• In the third case, it is assumed that the determined end time of the driver reaction time is after the determined last possible braking time and after the determined last possible avoidance time, with the determined last possible avoidance time occurring after the determined last possible braking time. In this case, the automatic brake intervention can be made already at the last possible braking time, since a timely response of the driver is very unlikely.
  • For an even better determination of the intervention time of the emergency brake assistants, it is also important, in addition to the abovementioned parameters, to check and take into account the actual driver reaction. In particular, the incoming driver reaction (eg braking or overtaking) during and / or after the determined driver response time should be taken into account. If there is a reaction (or is it at least suspected) and is sufficient for independent collision avoidance or is the evasive or overtaking maneuver feasible, the provisional intervention time determined in the case differentiation is determined until the so-called "point of no return" delayed the last possible alternative time. Although this never due to the recognized as adequate driver response should be achieved, it can still be maintained as a fallback level. Otherwise, the intervention date determined is the provisional intervention time determined.
  • Indicators can be determined for the two action options "braking" and "overtaking". A braking effect can be applied both by the original actuation of the brake pedal and by the construction of drag torque by releasing the accelerator pedal. The overtaking reaction can be detected by detecting a decreasing overlap to the front vehicle or by a corresponding steering angle course. In order to be able to include the desire to overtake at an early stage, the use of lane change motivational models is obvious. A simplified approach for this is the detection of the turn signal operation for lane change.
  • In order to check whether the detected reaction is also timely and adequate, in the case of braking the applied deceleration is compared with the deceleration necessary to avoid the collision. This is dependent on the instantaneous relative speed between ego vehicle and collision object, the instantaneous distance between the two vehicles and the delay of the other vehicle.
  • In the case of a present overtaking intention or reaction, it must also be checked, as already mentioned above, whether the lane change or the avoidance maneuver can be carried out. For this purpose, it is possible to make use of the assessment of the lane change possibility calculated within the framework of the reaction time estimation.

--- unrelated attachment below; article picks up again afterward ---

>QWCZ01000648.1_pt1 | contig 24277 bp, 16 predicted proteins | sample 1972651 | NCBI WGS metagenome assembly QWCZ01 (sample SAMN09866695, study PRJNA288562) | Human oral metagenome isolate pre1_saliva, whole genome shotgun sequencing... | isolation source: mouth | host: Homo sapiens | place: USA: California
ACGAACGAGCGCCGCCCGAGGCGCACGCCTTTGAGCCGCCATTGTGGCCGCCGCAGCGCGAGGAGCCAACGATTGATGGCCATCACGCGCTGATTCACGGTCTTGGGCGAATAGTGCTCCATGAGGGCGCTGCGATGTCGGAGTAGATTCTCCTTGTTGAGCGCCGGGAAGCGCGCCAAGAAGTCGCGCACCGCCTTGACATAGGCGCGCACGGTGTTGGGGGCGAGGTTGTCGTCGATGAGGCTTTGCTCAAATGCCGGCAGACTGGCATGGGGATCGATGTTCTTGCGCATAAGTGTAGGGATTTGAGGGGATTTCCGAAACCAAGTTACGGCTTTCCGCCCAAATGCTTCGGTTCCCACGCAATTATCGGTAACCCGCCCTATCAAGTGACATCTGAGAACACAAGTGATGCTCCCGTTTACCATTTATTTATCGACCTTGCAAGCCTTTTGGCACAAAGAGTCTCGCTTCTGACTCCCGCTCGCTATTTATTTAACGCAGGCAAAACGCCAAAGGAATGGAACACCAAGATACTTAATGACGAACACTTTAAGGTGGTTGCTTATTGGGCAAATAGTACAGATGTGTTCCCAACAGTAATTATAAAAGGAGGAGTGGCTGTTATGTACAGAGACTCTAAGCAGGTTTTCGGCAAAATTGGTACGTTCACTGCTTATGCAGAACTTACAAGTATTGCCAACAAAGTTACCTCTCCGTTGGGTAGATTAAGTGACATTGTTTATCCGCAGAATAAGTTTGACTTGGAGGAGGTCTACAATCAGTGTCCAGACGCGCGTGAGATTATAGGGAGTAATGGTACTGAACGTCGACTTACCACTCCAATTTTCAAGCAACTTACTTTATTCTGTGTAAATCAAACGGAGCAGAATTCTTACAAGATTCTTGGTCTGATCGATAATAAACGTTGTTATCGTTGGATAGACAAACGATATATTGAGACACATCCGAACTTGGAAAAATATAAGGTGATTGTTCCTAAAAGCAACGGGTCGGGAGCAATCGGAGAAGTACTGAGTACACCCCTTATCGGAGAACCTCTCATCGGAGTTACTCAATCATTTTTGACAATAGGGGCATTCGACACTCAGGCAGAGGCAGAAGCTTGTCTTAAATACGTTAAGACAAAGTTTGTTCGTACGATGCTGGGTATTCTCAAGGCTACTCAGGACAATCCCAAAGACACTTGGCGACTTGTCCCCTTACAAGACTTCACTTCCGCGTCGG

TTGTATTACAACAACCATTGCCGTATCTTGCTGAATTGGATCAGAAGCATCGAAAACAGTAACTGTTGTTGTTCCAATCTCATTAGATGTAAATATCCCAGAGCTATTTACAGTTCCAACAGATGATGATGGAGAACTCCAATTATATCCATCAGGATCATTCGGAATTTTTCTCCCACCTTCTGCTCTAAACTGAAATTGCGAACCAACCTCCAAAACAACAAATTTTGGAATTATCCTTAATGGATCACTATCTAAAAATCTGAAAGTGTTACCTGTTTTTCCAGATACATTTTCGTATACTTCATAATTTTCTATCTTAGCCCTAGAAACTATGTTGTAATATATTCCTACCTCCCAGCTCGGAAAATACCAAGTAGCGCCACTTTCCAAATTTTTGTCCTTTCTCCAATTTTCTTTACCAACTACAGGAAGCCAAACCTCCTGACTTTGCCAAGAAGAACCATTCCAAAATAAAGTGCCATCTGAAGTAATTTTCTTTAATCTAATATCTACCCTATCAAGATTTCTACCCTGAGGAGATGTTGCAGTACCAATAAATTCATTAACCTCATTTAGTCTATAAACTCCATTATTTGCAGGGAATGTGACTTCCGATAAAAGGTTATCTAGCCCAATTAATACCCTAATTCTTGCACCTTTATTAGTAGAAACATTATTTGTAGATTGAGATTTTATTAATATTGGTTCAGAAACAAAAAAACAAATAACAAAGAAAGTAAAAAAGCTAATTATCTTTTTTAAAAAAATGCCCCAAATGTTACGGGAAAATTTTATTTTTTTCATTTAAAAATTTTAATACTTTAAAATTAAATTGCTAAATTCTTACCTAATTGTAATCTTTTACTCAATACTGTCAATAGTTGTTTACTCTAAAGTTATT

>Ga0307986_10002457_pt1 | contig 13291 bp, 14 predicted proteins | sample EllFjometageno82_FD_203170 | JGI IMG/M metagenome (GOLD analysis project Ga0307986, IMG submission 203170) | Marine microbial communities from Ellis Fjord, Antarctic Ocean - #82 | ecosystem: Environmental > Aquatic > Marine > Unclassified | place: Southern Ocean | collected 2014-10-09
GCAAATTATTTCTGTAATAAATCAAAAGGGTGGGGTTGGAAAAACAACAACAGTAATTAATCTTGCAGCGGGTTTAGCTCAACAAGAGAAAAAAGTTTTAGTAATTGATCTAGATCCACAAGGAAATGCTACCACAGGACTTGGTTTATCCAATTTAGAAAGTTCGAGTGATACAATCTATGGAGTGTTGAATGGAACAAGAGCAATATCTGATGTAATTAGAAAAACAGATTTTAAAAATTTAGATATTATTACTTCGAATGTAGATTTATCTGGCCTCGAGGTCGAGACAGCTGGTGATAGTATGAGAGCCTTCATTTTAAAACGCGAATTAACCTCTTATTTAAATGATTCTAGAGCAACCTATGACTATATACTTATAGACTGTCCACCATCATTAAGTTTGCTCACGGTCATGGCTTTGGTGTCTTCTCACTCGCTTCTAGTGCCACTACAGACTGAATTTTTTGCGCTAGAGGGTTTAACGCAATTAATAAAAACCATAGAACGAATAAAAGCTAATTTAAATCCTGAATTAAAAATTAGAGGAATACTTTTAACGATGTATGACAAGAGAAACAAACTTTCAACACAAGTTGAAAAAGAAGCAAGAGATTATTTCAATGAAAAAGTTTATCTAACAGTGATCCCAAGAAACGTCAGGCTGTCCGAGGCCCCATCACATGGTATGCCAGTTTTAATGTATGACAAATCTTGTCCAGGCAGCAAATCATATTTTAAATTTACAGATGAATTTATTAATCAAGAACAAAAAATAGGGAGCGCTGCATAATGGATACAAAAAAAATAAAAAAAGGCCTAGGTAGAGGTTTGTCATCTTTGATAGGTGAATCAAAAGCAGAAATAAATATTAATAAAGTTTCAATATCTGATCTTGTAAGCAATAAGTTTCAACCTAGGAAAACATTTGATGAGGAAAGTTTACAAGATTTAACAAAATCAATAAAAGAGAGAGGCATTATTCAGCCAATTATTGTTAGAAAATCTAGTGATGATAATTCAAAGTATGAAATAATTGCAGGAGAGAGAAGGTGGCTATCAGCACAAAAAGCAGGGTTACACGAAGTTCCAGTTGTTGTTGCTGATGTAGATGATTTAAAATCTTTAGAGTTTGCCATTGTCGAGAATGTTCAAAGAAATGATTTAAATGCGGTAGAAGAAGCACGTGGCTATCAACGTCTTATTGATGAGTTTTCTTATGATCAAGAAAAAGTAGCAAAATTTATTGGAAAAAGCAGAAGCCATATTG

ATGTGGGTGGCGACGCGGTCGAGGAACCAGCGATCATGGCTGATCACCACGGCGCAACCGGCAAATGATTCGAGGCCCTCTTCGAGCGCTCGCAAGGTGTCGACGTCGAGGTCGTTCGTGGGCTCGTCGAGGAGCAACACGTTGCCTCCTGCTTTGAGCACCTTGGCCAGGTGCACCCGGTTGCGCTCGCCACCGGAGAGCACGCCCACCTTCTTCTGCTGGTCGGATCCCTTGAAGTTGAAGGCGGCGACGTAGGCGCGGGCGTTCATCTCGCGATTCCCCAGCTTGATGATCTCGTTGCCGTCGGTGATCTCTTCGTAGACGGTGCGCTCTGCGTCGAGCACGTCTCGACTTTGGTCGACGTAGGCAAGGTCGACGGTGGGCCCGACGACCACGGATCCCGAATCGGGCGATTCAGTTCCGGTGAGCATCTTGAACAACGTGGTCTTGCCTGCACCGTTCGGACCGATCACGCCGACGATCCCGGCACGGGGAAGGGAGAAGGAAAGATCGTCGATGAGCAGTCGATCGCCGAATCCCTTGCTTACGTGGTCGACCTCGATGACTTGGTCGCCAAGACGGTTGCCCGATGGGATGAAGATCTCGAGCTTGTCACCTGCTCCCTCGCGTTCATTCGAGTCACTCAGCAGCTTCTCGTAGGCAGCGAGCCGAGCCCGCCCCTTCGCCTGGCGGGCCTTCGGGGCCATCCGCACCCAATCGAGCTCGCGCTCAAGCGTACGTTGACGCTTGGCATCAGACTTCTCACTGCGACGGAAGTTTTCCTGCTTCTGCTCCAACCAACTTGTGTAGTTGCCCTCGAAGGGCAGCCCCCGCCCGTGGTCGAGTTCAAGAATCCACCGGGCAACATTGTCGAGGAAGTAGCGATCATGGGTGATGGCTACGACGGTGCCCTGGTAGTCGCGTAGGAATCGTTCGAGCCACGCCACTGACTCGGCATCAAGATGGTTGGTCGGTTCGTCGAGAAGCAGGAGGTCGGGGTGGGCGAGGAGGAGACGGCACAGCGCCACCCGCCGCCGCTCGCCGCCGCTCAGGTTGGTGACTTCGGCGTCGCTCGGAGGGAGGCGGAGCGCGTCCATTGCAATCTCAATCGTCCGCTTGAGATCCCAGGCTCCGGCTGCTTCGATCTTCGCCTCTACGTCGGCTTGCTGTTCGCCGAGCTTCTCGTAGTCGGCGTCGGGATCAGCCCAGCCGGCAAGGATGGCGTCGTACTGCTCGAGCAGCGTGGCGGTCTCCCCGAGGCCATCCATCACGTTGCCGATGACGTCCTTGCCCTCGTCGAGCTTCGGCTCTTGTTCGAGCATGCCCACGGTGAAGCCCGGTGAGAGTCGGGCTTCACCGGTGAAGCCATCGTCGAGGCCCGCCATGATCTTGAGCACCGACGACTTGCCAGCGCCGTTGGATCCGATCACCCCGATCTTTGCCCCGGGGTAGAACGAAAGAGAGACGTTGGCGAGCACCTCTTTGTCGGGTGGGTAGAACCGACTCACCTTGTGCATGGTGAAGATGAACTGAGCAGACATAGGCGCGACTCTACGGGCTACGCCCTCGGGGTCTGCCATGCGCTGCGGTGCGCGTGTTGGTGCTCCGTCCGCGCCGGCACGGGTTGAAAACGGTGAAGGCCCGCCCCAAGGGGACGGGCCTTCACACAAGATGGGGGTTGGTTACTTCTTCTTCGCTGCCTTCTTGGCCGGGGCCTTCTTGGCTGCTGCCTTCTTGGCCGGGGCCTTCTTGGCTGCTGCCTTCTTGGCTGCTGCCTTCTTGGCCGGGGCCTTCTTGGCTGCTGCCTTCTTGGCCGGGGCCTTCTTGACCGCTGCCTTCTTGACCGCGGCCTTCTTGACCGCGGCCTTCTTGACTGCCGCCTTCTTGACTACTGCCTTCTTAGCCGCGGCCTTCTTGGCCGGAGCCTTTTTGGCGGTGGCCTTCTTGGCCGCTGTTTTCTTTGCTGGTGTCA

• The invention will now be explained in more detail with reference to an embodiment. It shows
  • 1 a greatly simplified construction of the emergency brake assistant according to the invention, and
  • 2 a flowchart for determining an intervention time in the context of an emergency brake assist.
  • The 1 shows an emergency brake assistant NBA for automatically braking a vehicle for collision avoidance or Kollisionsfolgenminderung with a detected collision object by means of a control unit SE, the various data u, fr and fzg receives and in response to this data, a signal br for activating a brake unit not shown here and possibly a Signal s for generating an optical, acoustic or haptic warning emits. The data u is environmental data that can provide information about objects and information about the type of road (eg multi-lane). In order to be able to determine a collision object, a last possible avoidance time and / or a last possible braking intervention time for collision avoidance, additional vehicle data fzg such as. B. evaluated the current speed of the vehicle, the relative speed and / or the distance to a detected object.
  • Finally, the driver reaction data still provides information about actions of the driver, in particular as to whether the driver responds accordingly to a detected collision object in order to avoid the collision.
  • Depending on this input data, an intervention time for a braking system of the vehicle for braking the vehicle is then determined. For the determined intervention time, a signal br is sent to activate the brake system. In addition, from the detection of the collision object, a warning signal s can be triggered to activate an acoustic, optical or haptic warning.
  • On the basis of in the 2 the flowchart shown will now be discussed in more detail on the procedure for determining the intervention time in the context of the emergency brake.
  • The discovery process starts in step 10 as soon as a collision object has been detected. In the next step 15 From the movements of the own vehicle as well as the detected collision object, events are identified to which the driver has to react to independent collision avoidance. In step 20 Then the last possible times for a braking tBr and an evasive action or a close overtaking maneuver tAusw are determined. The former can be easily determined by modeling a system braking. It indicates the point in time at which a full deceleration must be braked at the latest in order to prevent the collision. There are several approaches to determining the last possible time for an evasive or overtaking maneuver. By way of example, as already explained above, a parabola can be assumed to be a trajectory. The assumption of a circular path or an empirical determination are also possible.